The author reaches the verdict that a good research must have ‘a well defined question’. In this case, the paper is on a quest to define a good research and so distinguish it from bad research in the process. A good definition of the research question is a great means to this end. It helps the researcher to stay on course and only cover relevant areas. A badly structured research questions on the other hand gives a free hand to the researcher to cover a topic unrestrained (Palmquist, 2001).
Sampling cannot be trifled either. This is where the hypothesis is tested and the research question is put to a few people who are a fraction of the whole population. It is important therefore to get this right because samples carry the views of many people. Make the samples as representative as possible, but above all, do not try to force a consensus (ASPA, 2006).
Statistics used are of paramount importance too. Statistical methods used must be compatible with the kind of research at hand. Using the wrong statistical methods can lead to the wrong finding. Statistics are a distillation of the whole research too and so must be as simplified as possible (Garson, 2009).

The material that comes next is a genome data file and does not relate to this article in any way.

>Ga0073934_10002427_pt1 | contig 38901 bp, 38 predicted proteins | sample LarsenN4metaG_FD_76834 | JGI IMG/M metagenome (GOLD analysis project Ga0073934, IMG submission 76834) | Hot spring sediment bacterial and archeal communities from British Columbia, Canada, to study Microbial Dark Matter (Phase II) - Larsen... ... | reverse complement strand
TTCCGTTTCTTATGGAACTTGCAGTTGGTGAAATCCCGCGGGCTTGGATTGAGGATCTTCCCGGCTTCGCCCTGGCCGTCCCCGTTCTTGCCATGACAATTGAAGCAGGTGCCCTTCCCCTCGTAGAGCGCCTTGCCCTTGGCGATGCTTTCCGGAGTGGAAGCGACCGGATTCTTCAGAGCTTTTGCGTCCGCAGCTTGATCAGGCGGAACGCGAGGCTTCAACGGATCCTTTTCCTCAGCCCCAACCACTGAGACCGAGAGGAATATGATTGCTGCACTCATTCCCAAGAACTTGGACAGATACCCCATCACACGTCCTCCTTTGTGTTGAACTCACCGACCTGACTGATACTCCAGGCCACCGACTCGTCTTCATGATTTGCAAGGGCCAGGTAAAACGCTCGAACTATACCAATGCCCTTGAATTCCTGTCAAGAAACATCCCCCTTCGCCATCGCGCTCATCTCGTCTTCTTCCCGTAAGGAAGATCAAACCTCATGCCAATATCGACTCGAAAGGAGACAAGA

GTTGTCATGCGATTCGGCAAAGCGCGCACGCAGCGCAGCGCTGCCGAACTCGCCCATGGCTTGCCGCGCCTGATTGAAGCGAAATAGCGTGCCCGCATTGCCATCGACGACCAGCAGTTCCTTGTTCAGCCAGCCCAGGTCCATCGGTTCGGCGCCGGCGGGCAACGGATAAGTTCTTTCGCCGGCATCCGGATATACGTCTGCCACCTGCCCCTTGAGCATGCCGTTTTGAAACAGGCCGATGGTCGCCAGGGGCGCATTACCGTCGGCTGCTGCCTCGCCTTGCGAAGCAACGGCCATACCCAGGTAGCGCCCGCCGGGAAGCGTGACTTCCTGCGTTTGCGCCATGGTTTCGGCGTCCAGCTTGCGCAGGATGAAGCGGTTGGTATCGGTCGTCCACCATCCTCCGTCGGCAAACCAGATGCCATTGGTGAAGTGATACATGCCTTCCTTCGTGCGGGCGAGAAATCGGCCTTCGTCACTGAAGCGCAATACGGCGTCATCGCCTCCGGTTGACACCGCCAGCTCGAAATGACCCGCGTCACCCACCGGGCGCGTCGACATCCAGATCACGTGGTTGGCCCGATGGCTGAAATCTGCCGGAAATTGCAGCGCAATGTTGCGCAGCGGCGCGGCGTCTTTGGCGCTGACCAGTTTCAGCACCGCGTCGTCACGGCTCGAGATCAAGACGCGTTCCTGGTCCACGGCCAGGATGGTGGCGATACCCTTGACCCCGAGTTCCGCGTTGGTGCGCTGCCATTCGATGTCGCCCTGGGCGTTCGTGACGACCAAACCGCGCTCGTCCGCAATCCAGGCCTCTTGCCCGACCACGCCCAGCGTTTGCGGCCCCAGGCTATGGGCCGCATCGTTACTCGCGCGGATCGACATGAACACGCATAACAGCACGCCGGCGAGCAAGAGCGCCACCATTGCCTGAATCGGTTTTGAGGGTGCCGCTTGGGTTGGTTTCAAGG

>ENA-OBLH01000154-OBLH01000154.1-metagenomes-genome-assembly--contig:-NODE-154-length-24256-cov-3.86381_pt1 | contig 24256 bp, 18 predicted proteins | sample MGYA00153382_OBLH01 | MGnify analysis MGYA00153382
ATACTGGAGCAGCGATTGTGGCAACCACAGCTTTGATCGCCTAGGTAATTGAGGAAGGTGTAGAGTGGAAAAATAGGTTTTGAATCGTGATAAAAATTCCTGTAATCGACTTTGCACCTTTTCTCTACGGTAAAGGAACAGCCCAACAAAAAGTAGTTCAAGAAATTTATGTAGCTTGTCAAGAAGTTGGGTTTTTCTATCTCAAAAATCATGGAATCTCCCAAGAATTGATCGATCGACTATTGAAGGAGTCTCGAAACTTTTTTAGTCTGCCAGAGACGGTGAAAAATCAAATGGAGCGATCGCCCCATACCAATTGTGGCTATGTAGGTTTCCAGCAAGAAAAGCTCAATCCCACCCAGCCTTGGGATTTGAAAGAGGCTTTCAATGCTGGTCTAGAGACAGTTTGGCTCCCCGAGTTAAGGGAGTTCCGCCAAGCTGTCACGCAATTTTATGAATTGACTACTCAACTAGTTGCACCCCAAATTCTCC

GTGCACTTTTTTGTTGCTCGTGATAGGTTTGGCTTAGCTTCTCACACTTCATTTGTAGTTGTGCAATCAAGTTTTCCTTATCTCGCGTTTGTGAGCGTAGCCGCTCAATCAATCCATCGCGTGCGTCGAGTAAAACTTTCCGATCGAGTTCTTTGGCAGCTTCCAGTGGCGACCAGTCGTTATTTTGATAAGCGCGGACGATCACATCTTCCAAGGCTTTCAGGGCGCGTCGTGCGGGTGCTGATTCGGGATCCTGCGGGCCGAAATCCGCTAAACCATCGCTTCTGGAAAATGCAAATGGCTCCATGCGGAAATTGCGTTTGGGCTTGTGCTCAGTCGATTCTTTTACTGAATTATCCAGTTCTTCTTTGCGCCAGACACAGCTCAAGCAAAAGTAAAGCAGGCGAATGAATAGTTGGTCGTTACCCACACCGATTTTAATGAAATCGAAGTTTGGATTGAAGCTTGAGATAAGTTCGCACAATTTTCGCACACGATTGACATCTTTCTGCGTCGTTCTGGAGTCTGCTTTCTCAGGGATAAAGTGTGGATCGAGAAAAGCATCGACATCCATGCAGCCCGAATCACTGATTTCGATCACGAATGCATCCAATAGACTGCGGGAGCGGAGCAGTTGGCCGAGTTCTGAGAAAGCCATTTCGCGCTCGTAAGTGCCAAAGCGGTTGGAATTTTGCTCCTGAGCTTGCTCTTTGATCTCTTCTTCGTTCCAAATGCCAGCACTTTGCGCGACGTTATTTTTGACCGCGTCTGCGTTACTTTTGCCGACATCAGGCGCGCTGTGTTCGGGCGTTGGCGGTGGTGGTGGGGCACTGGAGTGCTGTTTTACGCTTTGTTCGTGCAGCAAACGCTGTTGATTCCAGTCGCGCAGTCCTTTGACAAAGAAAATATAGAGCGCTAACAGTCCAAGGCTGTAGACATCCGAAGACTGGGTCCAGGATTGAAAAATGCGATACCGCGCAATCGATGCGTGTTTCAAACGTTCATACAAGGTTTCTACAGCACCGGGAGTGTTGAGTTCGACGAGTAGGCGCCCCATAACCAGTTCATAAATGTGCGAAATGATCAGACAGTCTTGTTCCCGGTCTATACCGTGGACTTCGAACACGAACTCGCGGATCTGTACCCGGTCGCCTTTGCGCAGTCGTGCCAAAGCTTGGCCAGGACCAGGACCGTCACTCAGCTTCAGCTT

Then, there is the issue of the findings. These must be interpreted as they are and not tweaked in any way to conform to ideas the researcher had at the start of the project. This is the rationale behind doing the research in the first place, understanding the ideas on the ground better. Even a few dissenting views must be taken on board and not merely given a mention. These views help to create a balanced research. This is because logically, there is unlikely to be a consensus on every topic of research (ASPA, 2006).